Sunday, October 5, 2014

Robert Altman | The Player

how to get away with murder
by Douglas Messerli

Michael Tolkin (writer, based on his fiction), Robert Altman (director) The Player / 1992

The other morning I watched Robert Altman’s excellent film The Player on a Netflix disk. I had seen the film when it first appeared in April or May in 1992, and I was now amazed by the fact that I could still call up the scenes in my memory so specifically; obviously the film had had a significant impact when I first witnessed it.

     By coincidence—a concept which, given the continual collision of parallel incidents my mind subconsciously and significantly interlinks, I no longer believe—that same evening I “accidentally” chose to watch Alfred Hitchcock’s The Trouble with Harry as our nightly TV fare. Almost immediately, I realized the obvious relationships between the two films: both deal with a murder (or, in Hitchcock’s case an accidental death) that results in good for almost all the characters—in Hitchcock’s case, nearly all the figures of a small local New England community. I have described it as regeneration of sorts (see My Year 2003); following the lead of critic Lesley Brill, who argues that in this film “Death passes and life renews without effort or anxiety,” I suggested that by continually burying and unburying the dead man, the entire community is eventually transformed into a world of new-found life and love.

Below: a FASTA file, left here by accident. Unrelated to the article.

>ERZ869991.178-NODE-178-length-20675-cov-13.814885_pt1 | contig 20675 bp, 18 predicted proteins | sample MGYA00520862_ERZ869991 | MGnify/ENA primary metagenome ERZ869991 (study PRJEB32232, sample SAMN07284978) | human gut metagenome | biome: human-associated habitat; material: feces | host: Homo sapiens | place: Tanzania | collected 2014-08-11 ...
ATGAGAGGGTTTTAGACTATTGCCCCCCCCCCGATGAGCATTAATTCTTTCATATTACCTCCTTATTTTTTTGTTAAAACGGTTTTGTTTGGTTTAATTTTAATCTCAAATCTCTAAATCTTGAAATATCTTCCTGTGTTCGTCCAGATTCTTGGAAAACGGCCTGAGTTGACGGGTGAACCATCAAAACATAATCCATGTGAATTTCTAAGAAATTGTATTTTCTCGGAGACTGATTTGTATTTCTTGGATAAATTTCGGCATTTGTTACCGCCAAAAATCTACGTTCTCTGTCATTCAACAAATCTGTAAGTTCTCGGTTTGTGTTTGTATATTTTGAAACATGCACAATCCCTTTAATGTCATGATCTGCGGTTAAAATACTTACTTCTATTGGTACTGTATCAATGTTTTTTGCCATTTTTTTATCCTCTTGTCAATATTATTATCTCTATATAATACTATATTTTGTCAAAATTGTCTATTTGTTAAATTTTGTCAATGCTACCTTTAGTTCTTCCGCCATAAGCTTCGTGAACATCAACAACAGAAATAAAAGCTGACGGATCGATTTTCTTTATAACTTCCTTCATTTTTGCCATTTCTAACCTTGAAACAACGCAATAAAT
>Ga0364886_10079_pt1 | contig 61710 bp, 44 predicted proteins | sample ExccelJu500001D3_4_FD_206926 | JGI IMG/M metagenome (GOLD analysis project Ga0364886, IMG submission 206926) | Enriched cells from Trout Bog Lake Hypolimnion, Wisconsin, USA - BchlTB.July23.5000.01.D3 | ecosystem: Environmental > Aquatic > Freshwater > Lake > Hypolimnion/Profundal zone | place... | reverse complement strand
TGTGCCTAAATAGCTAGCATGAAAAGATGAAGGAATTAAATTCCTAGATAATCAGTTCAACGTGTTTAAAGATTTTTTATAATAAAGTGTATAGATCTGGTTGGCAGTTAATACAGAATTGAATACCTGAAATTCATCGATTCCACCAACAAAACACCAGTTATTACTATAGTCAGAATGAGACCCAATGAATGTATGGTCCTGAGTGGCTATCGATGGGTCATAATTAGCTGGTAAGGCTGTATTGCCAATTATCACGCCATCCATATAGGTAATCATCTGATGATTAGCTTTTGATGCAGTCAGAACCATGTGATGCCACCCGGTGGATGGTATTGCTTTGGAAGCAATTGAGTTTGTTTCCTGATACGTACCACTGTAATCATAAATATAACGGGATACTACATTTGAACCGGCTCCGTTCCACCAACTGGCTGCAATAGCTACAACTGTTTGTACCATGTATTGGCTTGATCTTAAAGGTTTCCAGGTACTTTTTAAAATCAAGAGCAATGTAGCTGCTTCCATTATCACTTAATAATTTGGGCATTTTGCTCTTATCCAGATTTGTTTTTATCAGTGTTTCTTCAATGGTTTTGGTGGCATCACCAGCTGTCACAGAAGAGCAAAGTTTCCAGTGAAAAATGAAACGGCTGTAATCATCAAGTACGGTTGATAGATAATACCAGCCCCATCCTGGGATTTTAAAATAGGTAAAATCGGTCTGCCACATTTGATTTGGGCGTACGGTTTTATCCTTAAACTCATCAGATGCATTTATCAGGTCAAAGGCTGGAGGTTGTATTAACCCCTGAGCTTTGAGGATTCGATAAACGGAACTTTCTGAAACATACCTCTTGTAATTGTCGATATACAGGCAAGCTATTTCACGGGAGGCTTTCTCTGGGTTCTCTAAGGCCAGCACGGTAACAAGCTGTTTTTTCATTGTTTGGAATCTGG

In recalling this, it struck me that some of that kind of same “regeneration” of life and love occurs in Altman’s Hollywood satire. Before murdering screenwriter David Kahane (Vincent D’Onofrio), in a furry of anger for being stalked and having his own life threatened, movie studio executive Griffin Mill (Tim Robbins)—a company guardian (half lion and half eagle, both logos for major studios) of the filmmaking “mill”—is suffering from a career that is on the skids. Mill, who serves the studio as the selector of 12 scripts annually from over 50,000 submissions, according to the rumor mill, is about to be replaced by former story executive Larry Levy (Peter Gallagher), a mindless hack who—like many a studio executive before him—argues that good stories can be obtained free through newspaper articles, which obviate the need for screenwriters. As Mill snaps back, why not get rid of actors and directors as well?

     Mill’s tepid love affair with his story editor, Bonnie Sherow (Cynthia Stevenson) is also near an end, despite her love and near-adulation of the slick “ass-whole” (as Bert Reynolds describes Mill, in an apparently ad-libbed remark).